The Fifth Estate
Directed by Bill Condon
Right away, this dramatization of WikiLeaks’ quick rise to prominence (also explored by Alex Gibney’s recent documentary We Steal Secrets) reverts to online-thriller cliches. During the site’s early days, Julian Assange (Benedict Cumberbatch) hops the globe while Daniel Berg (Rush’s Daniel Brühl) gives him hacktivist assistance from a supply closet at his cartoonishly terrible IT-guy job. Soon the two are squeezing their way through what look like anarchist meet-ups, toting their laptops to back rooms to work all night on the site that Julian built, their encrypted chats scrawled across the screen as they work to expose government corruption in Kenya and shady practices at a Swiss bank. Director Condon also frequently visualizes the website itself, where whistleblowers might submit documents anonymously, as a vast, no-frills office on a beach, with rows of fluorescent-light fixtures suspended against the dusk. This is meant to show WikiLeaks’ back-end as both patched-together and sophisticated—a cathedral built by keystrokes—but it calls to mind nothing so much as the brown-out cube farm that Keanu flees in The Matrix.
Brühl plays the audience’s point of identification (Josh Singer’s screenplay is based on two books, one of them by the real-life Daniel Domscheit-Berg), but Cumberbatch is, naturally, the main attraction here. The actor makes the best of what he’s given, incorporating a lot of little behavioral eccentricities without letting them muddle his portrait: his Assange is the prophet of a new way of combating institutional corruption, but he’s also something of a tyrant, the kind of guy who drops by unannounced, puts on your blazer when you’re not looking, and dips his finger into the casserole your girlfriend made for dinner (as he does to Daniel one night).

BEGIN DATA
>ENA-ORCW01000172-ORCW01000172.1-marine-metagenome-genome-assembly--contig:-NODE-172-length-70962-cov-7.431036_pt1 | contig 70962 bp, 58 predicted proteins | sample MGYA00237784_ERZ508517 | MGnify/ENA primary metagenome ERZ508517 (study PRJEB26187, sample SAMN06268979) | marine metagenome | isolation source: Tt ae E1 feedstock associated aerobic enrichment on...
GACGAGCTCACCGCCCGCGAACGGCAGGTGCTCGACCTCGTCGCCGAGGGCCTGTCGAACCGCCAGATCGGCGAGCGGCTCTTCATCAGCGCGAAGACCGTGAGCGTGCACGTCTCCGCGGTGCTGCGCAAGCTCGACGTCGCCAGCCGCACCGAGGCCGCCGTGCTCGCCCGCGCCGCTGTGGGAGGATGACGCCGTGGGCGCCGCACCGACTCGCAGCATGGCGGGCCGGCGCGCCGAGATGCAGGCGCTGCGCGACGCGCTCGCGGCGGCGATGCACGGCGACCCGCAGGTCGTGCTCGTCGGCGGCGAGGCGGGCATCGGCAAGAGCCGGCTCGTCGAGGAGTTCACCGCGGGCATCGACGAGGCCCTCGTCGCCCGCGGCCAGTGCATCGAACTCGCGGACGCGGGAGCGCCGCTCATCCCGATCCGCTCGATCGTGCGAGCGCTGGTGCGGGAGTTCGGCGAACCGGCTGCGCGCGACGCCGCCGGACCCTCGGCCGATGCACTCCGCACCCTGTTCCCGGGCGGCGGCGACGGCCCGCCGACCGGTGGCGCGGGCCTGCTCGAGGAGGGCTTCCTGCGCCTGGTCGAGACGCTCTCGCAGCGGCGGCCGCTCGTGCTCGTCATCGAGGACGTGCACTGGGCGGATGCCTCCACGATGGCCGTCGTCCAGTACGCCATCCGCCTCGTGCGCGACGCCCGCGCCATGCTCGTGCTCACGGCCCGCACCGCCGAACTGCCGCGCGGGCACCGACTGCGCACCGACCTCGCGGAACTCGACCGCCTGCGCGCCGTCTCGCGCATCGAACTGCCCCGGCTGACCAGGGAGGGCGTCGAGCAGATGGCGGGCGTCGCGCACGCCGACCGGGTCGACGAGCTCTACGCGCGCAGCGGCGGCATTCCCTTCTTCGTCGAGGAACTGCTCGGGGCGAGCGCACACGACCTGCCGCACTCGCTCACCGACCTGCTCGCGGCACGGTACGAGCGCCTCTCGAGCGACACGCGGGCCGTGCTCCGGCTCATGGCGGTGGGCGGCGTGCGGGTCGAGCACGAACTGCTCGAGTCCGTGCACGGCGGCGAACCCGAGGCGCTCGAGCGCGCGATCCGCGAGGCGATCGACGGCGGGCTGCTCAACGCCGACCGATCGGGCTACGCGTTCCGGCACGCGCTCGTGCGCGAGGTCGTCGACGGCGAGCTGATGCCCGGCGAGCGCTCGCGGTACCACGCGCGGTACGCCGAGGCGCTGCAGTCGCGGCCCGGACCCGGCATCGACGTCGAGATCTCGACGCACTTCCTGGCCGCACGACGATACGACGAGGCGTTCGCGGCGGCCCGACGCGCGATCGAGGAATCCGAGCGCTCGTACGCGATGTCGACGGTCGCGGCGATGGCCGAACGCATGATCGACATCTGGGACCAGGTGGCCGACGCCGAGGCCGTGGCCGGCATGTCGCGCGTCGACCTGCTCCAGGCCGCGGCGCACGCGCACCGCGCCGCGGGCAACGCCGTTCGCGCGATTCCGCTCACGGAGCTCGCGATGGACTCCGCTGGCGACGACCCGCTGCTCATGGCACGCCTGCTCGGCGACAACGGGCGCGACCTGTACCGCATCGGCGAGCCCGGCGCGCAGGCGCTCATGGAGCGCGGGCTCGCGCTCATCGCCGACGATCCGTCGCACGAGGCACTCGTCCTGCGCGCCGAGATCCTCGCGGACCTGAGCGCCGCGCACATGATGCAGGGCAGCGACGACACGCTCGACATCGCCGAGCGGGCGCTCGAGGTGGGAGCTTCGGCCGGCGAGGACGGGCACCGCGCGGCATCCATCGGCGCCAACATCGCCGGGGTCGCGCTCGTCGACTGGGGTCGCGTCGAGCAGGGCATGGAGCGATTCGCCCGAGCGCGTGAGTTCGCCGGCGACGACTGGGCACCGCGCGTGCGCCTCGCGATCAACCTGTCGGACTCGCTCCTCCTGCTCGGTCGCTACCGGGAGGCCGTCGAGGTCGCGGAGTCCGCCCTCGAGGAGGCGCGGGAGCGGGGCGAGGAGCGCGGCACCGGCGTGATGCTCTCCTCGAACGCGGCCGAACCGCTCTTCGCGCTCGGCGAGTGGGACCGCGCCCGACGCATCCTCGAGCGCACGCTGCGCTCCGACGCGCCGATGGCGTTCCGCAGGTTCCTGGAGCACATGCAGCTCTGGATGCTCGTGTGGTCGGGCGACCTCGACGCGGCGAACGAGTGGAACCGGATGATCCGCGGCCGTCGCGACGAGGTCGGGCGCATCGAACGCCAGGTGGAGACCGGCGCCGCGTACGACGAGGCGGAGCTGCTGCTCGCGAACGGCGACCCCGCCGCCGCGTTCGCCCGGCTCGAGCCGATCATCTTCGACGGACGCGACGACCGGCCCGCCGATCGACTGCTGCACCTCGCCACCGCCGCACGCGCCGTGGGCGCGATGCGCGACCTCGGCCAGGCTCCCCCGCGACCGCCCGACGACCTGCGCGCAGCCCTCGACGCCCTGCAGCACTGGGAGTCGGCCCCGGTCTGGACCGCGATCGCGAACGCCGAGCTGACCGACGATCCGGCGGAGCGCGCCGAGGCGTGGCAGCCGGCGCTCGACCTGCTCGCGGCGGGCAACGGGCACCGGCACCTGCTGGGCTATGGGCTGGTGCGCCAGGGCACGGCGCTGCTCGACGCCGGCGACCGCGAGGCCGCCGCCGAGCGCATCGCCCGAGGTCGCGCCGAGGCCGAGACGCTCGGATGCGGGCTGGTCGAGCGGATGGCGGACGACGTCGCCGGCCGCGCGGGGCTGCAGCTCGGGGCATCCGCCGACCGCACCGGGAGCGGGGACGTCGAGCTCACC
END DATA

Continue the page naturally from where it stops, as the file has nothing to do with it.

Julian and Daniel eventually butt heads over a matter of journalistic ethics, so that this overstuffed blow-by-blow history finds a surprisingly concise home-stretch hook. The white-haired Australian, here depicted as increasingly megalomaniacal, refuses to redact from classified documents the names of people who might be put in harm’s way by their publication (because editing reflects bias!), despite the pleas of his new traditional-media partners at the Guardian (David Thewlis among them) and just about everyone else affiliated with the WikiLeaks organization. But even as this central feud emerges, there remains too much going on: a perfunctory subplot also gives us the viewpoint of two State Department careerists (Stanley Tucci and Laura Linney), overwhelmed by—but eventually philosophical about—the release of the classified Afghan war logs and diplomatic cables. It’s no surprise that a commercial feature about this subject might take pains to appear evenhanded, but it’s disappointing that in the process it should also be so dramatically uneven.
Opens October 18